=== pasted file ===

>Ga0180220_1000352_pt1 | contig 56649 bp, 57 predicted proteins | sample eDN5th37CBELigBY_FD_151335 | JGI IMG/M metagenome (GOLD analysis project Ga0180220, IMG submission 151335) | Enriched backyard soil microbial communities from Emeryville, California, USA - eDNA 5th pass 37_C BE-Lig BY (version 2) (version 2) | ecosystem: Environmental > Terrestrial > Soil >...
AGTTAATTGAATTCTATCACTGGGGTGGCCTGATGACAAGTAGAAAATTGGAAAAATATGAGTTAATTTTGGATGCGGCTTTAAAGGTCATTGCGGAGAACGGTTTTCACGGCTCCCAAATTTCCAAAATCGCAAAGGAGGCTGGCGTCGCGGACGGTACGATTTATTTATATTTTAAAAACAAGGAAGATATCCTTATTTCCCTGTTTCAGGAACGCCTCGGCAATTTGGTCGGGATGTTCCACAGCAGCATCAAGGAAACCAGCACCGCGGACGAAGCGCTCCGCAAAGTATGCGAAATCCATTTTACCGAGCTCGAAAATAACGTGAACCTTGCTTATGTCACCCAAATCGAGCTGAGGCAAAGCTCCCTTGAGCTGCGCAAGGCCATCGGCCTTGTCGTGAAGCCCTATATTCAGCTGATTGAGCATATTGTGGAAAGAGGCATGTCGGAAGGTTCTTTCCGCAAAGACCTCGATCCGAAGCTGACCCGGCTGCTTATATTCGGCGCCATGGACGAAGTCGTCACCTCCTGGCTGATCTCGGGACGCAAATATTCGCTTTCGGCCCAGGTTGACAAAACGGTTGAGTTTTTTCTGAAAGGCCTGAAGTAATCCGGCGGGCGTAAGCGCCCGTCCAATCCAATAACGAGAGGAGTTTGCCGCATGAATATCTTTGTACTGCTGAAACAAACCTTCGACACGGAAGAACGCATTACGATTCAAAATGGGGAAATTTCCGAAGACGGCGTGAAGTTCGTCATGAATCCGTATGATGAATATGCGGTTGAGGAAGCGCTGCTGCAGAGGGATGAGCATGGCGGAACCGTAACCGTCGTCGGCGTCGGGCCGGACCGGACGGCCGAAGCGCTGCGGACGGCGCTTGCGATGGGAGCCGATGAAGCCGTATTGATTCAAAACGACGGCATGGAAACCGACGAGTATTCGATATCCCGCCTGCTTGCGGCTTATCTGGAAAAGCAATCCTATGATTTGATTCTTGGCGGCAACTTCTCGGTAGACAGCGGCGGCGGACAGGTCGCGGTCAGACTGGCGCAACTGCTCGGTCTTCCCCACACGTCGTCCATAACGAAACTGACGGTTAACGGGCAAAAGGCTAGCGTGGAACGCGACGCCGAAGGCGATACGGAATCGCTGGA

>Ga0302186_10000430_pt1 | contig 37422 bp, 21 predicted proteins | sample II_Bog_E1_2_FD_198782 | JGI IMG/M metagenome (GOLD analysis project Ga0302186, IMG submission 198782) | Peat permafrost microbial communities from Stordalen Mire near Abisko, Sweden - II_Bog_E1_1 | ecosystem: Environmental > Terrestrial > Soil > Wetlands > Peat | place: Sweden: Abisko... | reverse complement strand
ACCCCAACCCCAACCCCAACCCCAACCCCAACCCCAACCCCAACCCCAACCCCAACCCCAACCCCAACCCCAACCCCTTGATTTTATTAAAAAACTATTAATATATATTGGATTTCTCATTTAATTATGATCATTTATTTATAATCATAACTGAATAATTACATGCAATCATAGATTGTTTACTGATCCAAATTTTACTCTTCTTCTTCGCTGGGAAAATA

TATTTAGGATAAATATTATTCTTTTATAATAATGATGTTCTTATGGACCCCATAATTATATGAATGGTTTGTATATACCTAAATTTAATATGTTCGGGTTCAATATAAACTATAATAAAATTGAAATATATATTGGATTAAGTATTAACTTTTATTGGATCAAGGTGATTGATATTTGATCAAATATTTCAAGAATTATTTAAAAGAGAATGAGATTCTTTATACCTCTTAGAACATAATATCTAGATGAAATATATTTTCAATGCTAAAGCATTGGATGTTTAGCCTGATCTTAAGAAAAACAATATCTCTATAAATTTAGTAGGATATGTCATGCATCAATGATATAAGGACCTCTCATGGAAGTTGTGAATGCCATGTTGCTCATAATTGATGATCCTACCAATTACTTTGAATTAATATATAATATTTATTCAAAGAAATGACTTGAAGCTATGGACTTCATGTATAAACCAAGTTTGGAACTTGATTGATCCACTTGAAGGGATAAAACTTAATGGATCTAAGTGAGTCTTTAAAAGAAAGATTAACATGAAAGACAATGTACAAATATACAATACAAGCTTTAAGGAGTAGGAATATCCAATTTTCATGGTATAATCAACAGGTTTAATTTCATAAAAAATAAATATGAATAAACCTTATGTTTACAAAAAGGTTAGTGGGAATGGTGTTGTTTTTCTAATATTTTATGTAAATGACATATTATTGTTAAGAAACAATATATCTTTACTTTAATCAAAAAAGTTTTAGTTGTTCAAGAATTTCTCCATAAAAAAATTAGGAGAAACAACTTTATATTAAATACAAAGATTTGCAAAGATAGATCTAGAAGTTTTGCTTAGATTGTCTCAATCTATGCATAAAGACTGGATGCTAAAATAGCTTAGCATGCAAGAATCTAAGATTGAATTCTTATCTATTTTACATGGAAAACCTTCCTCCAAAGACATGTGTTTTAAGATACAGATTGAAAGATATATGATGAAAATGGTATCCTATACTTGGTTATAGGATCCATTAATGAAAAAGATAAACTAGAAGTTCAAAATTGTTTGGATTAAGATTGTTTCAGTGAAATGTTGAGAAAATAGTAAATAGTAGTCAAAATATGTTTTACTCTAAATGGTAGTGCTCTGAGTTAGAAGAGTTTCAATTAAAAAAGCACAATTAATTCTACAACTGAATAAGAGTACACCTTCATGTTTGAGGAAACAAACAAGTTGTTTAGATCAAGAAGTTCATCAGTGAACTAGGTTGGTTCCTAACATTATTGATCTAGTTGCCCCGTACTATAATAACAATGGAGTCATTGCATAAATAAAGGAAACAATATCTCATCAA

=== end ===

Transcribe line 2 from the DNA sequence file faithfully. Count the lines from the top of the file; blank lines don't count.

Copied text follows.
AGTTAATTGAATTCTATCACTGGGGTGGCCTGATGACAAGTAGAAAATTGGAAAAATATGAGTTAATTTTGGATGCGGCTTTAAAGGTCATTGCGGAGAACGGTTTTCACGGCTCCCAAATTTCCAAAATCGCAAAGGAGGCTGGCGTCGCGGACGGTACGATTTATTTATATTTTAAAAACAAGGAAGATATCCTTATTTCCCTGTTTCAGGAACGCCTCGGCAATTTGGTCGGGATGTTCCACAGCAGCATCAAGGAAACCAGCACCGCGGACGAAGCGCTCCGCAAAGTATGCGAAATCCATTTTACCGAGCTCGAAAATAACGTGAACCTTGCTTATGTCACCCAAATCGAGCTGAGGCAAAGCTCCCTTGAGCTGCGCAAGGCCATCGGCCTTGTCGTGAAGCCCTATATTCAGCTGATTGAGCATATTGTGGAAAGAGGCATGTCGGAAGGTTCTTTCCGCAAAGACCTCGATCCGAAGCTGACCCGGCTGCTTATATTCGGCGCCATGGACGAAGTCGTCACCTCCTGGCTGATCTCGGGACGCAAATATTCGCTTTCGGCCCAGGTTGACAAAACGGTTGAGTTTTTTCTGAAAGGCCTGAAGTAATCCGGCGGGCGTAAGCGCCCGTCCAATCCAATAACGAGAGGAGTTTGCCGCATGAATATCTTTGTACTGCTGAAACAAACCTTCGACACGGAAGAACGCATTACGATTCAAAATGGGGAAATTTCCGAAGACGGCGTGAAGTTCGTCATGAATCCGTATGATGAATATGCGGTTGAGGAAGCGCTGCTGCAGAGGGATGAGCATGGCGGAACCGTAACCGTCGTCGGCGTCGGGCCGGACCGGACGGCCGAAGCGCTGCGGACGGCGCTTGCGATGGGAGCCGATGAAGCCGTATTGATTCAAAACGACGGCATGGAAACCGACGAGTATTCGATATCCCGCCTGCTTGCGGCTTATCTGGAAAAGCAATCCTATGATTTGATTCTTGGCGGCAACTTCTCGGTAGACAGCGGCGGCGGACAGGTCGCGGTCAGACTGGCGCAACTGCTCGGTCTTCCCCACACGTCGTCCATAACGAAACTGACGGTTAACGGGCAAAAGGCTAGCGTGGAACGCGACGCCGAAGGCGATACGGAATCGCTGGA